Such interests would include, for example, an individual's significant stock holdings in a potentially affected biotechnology company, or being an officer, director, or employee of the company. Serving as a consultant to the company would constitute such an interest if the consulting relationship with the company could be directly affected, or is directly related to the subject matter of the regulatory process. Other possible interests might include, for example, interests in relevant patents and other forms of intellectual property or serving as an expert witness in litigation directly related to the subject matter of the regulatory process. Receiving current research funding from a party that would be directly affected by the regulatory process would constitute a conflict of interest (1) if the research funding could be directly affected by the outcome of the regulatory process or (2) the research is directly related to the subject matter of the regulatory process and the investigator's right to independently conduct and publish the results of the research is limited or controlled by the sponsor. Consideration would also need to be given to the interests of others with whom the individual has substantial common financial interests -- particularly spouses, employers, clients, and business or research partners.


4. Advice and Assistance Regarding Contract, Grant, Fellowship, etc. Awards. This institution routinely provides reviews of specific applications and proposals for contract, grant, fellowship, etc., awards to be made by sponsors. In doing so, the institution is guided by the principle that an individual should not participate in any decision regarding the award of a contract or grant or any other substantial economic benefit to the individual, or to others with whom the individual has substantial common financial interests or a familial or substantial professional relationship. Other current directly affected financial and competitive interests that may be disqualifying because they could be directly affected by the work of the committee -- e.g., providing advice regarding possible awards to one's existing substantial competitors -- also need to be considered in assessing potential conflicts of interest for individuals selected to serve on committees making award decisions and recommendations.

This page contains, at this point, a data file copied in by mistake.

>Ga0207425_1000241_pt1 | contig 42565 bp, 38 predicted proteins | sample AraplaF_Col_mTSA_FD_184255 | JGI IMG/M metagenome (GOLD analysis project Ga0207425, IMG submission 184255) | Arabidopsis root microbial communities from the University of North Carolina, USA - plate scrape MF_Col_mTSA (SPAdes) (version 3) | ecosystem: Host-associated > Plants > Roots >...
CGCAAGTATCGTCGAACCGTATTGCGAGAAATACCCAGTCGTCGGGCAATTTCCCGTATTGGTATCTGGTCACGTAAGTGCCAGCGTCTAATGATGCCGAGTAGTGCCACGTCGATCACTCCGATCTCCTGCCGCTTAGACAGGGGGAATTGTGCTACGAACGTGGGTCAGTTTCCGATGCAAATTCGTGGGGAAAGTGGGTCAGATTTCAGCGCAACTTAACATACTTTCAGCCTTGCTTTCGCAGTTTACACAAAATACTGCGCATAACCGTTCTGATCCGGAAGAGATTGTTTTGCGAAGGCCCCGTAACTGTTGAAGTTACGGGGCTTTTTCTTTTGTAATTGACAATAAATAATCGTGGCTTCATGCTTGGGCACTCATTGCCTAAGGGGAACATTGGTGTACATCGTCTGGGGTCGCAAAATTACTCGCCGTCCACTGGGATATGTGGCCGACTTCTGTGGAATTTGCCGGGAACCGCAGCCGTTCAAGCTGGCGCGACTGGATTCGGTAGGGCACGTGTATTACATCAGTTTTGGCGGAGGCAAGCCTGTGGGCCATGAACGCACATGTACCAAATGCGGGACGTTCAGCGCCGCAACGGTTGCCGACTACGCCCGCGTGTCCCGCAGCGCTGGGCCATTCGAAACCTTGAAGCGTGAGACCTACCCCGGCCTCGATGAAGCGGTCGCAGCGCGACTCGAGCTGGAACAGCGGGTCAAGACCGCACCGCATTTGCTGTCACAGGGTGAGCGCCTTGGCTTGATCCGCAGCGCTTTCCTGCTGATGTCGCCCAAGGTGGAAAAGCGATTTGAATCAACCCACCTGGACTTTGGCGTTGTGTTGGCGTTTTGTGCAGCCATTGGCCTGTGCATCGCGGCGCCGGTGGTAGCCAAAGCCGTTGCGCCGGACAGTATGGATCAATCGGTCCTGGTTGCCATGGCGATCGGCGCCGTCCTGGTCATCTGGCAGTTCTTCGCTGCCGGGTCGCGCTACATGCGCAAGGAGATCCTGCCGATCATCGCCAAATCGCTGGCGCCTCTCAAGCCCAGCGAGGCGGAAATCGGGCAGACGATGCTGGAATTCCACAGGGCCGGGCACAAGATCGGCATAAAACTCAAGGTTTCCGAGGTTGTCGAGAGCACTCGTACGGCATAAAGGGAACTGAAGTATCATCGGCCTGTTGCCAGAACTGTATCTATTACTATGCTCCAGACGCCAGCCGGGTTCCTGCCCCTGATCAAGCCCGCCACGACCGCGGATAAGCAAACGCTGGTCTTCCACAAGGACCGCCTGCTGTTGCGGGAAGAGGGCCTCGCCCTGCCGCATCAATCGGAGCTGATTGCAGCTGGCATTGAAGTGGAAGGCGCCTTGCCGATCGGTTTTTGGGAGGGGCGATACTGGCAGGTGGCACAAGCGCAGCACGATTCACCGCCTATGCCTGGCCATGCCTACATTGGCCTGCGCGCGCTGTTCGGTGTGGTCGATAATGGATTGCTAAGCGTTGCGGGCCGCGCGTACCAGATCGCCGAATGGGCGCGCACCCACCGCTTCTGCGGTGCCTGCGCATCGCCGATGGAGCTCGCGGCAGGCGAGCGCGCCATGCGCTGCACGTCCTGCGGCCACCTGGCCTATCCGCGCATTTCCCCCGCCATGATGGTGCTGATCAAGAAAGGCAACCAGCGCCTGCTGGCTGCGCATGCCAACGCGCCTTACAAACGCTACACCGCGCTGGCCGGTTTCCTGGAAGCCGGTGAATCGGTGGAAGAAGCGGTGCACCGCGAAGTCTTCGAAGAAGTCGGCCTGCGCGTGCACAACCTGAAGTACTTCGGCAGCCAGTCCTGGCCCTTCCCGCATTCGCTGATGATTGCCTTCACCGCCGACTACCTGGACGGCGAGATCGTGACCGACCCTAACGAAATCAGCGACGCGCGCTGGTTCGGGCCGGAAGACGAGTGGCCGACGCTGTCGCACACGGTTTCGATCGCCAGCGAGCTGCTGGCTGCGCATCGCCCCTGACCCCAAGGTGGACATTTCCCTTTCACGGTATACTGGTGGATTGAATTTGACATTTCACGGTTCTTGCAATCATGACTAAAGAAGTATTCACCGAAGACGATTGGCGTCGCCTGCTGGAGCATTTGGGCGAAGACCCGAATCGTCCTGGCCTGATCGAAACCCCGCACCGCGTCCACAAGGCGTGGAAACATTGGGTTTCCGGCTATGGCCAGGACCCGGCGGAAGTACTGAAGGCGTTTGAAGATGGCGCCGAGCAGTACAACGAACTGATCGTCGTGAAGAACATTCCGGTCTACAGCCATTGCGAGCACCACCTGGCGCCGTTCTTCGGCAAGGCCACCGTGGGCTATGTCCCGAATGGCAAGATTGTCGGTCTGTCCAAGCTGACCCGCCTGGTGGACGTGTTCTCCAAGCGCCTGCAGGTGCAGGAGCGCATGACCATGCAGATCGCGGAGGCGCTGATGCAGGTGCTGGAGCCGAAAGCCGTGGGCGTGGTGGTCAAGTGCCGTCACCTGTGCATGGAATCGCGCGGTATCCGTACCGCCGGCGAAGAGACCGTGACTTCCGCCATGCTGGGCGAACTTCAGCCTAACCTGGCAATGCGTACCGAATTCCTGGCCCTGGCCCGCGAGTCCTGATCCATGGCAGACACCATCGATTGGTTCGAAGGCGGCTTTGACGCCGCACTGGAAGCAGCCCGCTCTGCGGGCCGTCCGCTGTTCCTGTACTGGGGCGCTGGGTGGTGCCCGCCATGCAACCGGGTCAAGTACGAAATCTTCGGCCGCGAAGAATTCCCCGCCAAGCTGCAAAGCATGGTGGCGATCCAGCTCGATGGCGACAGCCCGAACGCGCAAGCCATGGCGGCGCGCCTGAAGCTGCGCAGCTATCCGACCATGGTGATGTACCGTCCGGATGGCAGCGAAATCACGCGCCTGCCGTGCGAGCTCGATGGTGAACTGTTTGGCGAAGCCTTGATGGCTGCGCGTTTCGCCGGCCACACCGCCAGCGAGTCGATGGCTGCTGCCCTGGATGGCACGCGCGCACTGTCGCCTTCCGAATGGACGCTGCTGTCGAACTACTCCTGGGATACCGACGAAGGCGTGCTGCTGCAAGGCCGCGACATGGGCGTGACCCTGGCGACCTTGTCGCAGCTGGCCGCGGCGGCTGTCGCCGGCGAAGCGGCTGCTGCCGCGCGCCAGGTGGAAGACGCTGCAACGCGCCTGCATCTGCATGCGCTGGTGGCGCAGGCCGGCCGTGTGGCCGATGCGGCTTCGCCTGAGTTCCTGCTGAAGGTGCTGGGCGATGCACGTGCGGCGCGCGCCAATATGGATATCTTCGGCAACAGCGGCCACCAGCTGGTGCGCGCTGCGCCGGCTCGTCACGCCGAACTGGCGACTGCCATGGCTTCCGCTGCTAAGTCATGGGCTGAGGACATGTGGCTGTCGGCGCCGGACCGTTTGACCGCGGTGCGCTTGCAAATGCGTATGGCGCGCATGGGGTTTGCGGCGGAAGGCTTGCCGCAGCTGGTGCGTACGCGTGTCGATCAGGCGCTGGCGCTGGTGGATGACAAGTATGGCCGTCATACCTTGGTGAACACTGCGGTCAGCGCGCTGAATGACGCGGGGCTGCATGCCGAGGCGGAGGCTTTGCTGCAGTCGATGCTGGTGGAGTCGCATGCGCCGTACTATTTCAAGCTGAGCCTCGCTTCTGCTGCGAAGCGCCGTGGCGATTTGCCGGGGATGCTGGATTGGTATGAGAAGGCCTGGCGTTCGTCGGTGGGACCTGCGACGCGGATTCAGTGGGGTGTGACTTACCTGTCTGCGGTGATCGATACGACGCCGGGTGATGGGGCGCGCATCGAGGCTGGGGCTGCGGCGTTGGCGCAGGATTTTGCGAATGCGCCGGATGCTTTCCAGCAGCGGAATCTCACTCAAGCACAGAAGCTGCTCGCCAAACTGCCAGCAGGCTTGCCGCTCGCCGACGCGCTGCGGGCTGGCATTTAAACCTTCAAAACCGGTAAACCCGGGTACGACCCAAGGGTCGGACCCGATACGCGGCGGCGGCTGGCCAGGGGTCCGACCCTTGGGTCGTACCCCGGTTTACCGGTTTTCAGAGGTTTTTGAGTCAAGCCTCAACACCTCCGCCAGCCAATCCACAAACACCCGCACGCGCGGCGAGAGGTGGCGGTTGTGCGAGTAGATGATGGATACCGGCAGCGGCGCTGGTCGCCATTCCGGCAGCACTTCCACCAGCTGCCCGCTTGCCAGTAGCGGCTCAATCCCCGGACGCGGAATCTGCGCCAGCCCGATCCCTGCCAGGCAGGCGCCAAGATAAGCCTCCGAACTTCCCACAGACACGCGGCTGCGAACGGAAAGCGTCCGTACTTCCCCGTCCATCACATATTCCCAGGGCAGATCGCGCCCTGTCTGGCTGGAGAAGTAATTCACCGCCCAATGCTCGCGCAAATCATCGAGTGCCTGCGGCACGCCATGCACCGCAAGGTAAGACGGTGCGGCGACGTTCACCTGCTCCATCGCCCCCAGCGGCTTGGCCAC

This institution also routinely participates in projects involving the development of work statements and requests for proposals for sponsor procurements and financial assistance projects. When a project involves the design of a specific procurement or grant program activity (including the development of requests for proposals, work statements, and/or specifications, etc.), an unfair competitive advantage could arise if committee members were to design the program to favor their own proposals or those of others with whom they have common financial interests. To address this concern, any committee member who is interested in seeking a procurement or grant award under the program -- or who is employed in any capacity by, or has a financial interest in or other relationship with, any person or organization that to the best of the committee member's knowledge has an interest in seeking such an award under the program -- must disclose that fact in the individual's Confidential Conflict of Interest Disclosure. As a limited exception to the confidentiality rules that otherwise apply to information on the Background Information and Confidential Conflict of Interest Disclosure form, the sponsor will be informed of such information. In order to avoid creating an unfair competitive advantage, the sponsor may limit the subsequent eligibility of the committee member, or any person or organization identified by the committee member as described in the preceding sentence, to seek an award under the program. Such information would not, however, necessarily disqualify an individual from serving on the committee.


5. Other Activities. Some program activities may not be easily assigned to one of the four categories described above and may present conflict of interest considerations that range from substantial to negligible. Such projects will be addressed by the institution on an ad hoc, case-by-case basis by the NRC Executive Office utilizing the general principles and concepts outlined above.


Note: The policy presented in this document was approved by the NRC Governing Board on November 13, 2002 and by the NAS Council on December 11, 2002.